Bias: Trump Blamed For Sluggish Economy, Obama Lavished With Praise

Obama Laugh, Point APHaraz N. Ghanbari
AP/Haraz N. Ghanbari

Several mainstream media outlets have linked sluggish first quarter economic growth to President Donald Trump, who presided over just seventy of the first ninety days of the year. But back when the economy shrank considerably during the first quarter of the Obama administration, there was no attempt to link the contraction to the president.

The Commerce Department reported last week that Gross Domestic Product only grew 0.7 percent during the first quarter of 2017, following a gain of 2.1 percent in the fourth quarter of 2016.

The Associated Press claimed that the slow GDP growth in the beginning of 2017 “marks the first quarterly economic report card for President Donald Trump, who has vowed to rev up the U.S. economy.”

“Americans say they feel more optimistic about the economy since President Trump was elected,” The New York Times wrote on April 28, “but they certainly are not acting that way, and that is shaping up to be a challenge for his administration.”

Bloomberg added to the chorus of outlets that expressed pessimism about the economy under President Trump’s first 100 days. “The U.S. economy is in better shape than Friday’s first-quarter figures will probably indicate,” Sho Chandra and Patricia Laya wrote, “but getting the growth that President Donald Trump wants is becoming even more difficult.”

But the media was singing a different tune during President Obama’s first 100 days.

Despite the slow growth that occurred at the outset of 2009, the outlets that linked President Trump to poor GDP performance failed to hold President Obama to the same standard.

“The Commerce Department reported last week that Gross Domestic Product only grew 0.7 percent during the first quarter of 2017, following a gain of 2.1 percent in the fourth quarter of 2016,” the New York Times reported in 2009. The only mention of President Obama in the article was a reference to Paul Volcker that identified him as an adviser to the president.

In early 2009, Associated Press reporter Liz Sidoti, and likely in response to concerns over less than desirable economic performance, heaped lavish but meaningless praise on President Obama. “It didn’t take long for Barack Obama — for all his youth and inexperience — to get acclimated to his new role as the calming leader of a country in crisis,” she wrote. “Rookie jitters? Far from it.” He spoke in “firm, yet soothing tones.” He used a “just-folks approach.” He “displayed wonkish tendencies, too,” and “engaged in witty batter,” and on foreign policy, he “struck a statesmanlike stance.”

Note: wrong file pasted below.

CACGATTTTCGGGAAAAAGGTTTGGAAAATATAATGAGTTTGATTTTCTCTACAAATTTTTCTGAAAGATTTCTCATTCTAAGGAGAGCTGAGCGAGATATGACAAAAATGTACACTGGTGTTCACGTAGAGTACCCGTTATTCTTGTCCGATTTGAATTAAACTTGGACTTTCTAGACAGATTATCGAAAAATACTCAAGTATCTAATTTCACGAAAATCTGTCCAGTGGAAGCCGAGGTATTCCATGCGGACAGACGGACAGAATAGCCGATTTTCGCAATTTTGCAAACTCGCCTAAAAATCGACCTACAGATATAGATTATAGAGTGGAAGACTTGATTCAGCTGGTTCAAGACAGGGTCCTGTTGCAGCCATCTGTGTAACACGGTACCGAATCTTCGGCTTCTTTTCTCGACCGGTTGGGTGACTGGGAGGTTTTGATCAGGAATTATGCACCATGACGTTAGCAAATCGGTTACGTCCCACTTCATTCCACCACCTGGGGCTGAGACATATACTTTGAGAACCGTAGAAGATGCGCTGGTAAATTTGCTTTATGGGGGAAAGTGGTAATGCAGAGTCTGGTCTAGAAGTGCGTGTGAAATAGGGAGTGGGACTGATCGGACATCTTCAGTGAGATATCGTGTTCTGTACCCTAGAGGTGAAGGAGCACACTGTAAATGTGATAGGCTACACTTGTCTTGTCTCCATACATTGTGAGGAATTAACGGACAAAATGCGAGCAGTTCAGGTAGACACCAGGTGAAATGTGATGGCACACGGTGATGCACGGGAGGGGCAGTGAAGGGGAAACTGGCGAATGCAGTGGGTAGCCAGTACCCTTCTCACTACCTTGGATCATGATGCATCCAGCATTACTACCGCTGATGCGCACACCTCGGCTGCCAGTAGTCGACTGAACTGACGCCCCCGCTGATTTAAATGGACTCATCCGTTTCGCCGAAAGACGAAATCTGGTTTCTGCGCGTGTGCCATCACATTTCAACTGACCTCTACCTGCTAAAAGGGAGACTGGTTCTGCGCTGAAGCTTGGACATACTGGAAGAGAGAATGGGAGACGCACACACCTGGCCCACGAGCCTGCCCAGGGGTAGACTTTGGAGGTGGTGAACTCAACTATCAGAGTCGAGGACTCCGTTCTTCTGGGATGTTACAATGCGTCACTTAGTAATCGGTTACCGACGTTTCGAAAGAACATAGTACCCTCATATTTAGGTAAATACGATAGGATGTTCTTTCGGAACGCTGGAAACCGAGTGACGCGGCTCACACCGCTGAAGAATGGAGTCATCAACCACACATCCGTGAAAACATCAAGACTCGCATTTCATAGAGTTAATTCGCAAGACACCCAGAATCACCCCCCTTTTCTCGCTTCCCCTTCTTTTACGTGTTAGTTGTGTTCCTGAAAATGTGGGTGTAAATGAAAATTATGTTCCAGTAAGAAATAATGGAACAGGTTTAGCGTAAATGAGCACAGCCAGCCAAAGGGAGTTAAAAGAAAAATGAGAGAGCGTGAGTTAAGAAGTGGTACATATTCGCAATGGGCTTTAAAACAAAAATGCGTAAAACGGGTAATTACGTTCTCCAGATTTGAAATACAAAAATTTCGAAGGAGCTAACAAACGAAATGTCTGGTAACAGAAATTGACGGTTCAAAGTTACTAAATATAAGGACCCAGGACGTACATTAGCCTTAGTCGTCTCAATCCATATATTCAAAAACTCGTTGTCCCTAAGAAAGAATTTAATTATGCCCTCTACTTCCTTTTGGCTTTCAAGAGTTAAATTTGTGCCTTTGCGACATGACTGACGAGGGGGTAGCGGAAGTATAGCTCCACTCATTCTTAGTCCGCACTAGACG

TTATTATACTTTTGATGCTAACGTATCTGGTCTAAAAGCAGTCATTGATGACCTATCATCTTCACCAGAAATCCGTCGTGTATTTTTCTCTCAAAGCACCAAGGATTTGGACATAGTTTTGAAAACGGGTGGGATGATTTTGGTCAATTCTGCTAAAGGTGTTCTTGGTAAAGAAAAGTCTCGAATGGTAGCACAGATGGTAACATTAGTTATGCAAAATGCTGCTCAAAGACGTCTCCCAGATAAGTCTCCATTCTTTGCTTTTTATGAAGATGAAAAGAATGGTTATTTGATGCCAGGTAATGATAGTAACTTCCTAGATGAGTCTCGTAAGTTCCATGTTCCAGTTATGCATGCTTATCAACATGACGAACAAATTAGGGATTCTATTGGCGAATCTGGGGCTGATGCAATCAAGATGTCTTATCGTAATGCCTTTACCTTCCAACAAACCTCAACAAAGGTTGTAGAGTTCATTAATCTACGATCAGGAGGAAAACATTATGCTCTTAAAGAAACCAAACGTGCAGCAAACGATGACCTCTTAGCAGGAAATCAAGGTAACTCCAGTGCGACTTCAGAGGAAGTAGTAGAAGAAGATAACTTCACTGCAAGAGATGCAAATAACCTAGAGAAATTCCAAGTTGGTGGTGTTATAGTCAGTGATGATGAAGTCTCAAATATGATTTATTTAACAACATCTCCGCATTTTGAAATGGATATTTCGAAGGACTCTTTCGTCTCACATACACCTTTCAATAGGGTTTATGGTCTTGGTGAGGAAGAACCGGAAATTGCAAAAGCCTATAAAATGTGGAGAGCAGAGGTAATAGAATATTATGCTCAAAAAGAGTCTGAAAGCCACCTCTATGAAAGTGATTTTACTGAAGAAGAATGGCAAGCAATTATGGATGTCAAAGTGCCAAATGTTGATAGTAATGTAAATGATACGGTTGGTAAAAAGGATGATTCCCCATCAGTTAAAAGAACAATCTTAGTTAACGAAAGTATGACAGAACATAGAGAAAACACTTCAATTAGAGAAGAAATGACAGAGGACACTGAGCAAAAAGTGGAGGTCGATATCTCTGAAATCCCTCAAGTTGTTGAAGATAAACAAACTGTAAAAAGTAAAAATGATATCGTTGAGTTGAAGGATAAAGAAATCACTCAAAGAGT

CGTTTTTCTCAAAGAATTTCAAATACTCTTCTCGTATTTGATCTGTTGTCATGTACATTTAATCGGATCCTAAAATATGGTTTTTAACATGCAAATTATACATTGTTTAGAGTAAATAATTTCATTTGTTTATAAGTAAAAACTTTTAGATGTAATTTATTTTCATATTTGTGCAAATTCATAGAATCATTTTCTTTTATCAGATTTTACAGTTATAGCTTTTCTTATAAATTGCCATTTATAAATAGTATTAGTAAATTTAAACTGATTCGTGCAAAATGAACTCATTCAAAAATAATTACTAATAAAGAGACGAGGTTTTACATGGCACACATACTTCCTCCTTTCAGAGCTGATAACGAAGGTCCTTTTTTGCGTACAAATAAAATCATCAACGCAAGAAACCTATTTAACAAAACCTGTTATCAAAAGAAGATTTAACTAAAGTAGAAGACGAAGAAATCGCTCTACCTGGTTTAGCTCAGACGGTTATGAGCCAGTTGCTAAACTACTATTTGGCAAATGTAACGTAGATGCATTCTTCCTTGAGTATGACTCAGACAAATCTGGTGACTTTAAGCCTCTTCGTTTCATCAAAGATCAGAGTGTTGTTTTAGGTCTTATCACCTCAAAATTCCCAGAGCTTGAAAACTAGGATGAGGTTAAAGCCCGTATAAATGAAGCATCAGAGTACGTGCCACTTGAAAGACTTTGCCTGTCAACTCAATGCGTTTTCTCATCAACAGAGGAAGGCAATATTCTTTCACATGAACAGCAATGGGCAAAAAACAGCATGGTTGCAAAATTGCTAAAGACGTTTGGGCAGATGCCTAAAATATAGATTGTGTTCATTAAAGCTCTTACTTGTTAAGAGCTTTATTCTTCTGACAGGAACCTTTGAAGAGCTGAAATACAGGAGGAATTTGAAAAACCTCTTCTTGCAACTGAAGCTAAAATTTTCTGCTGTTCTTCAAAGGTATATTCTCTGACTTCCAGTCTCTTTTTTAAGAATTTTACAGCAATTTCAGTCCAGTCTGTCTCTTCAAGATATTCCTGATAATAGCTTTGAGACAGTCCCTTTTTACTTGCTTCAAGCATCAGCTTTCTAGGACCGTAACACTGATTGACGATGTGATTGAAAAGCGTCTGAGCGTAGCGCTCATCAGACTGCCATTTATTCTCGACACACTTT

On April 29, 2009, The Washington Post, without mention of the slow GDP growth, said Obama had “moved quickly to strengthen the U.S. economy, refine the American strategy in two foreign wars and reverse Bush-era detention and interrogation policies that have drawn condemnation at home and abroad.”

An extensive blog prepared by The New York Times that covered President Obama’s first 100 days in office failed to mention GDP growth even once. The blog, which was written by five presidential biographers, covers a wide range of topics including foreign policy, the economy, and the president’s interactions with congress.

Investor’s Business Daily was unable to “find mainstream media critiques of Obama’s policies early in 2009,” claiming that “there were virtually none.” Although the economy was contracting in the early months of Obama’s presidency,  “no one blamed him for that. Instead, there was lavish praise, even as he stumbled from error to error. They blamed Bush.”

If anything, “lavish praise”  may be an understatement. On February 20, 2009, ABC Nightline co-anchor Terry Moran argued that “in some ways, Barack Obama is the first President since George Washington to be taking a step down into the Oval office.”

Katie Couric came out in full support of Barack Obama’s early stimulus package proposal, citing a survey that claimed that slightly more than half of Americans supported the proposal. Couric used this survey to ask then-House Leader John Boehner why congressional Republicans wouldn’t support the policy.

“A recent CBS News poll shows that 53 percent of the American people fully backs the stimulus package, 63 percent of people we polled thought the Republican opposition to the stimulus package was for political reasons. So, are you out of touch with the American people?…Do you think the Republicans are digging themselves in a hole by not being more supportive of the President’s proposals?” Couric asked.

The policies enacted in President Obama’s first 100 days cost a whopping 141 times what President Trump’s first new policies have cost. According to an analysis from the American Action Forum, President Trump’s new regulations have cost a mere $28 million in comparison the $4 billion enacted by President Obama in the same period.

Tom Ciccotta is a libertarian who writes about economics and higher education for Breitbart News. You can follow him on Twitter @tciccotta or email him at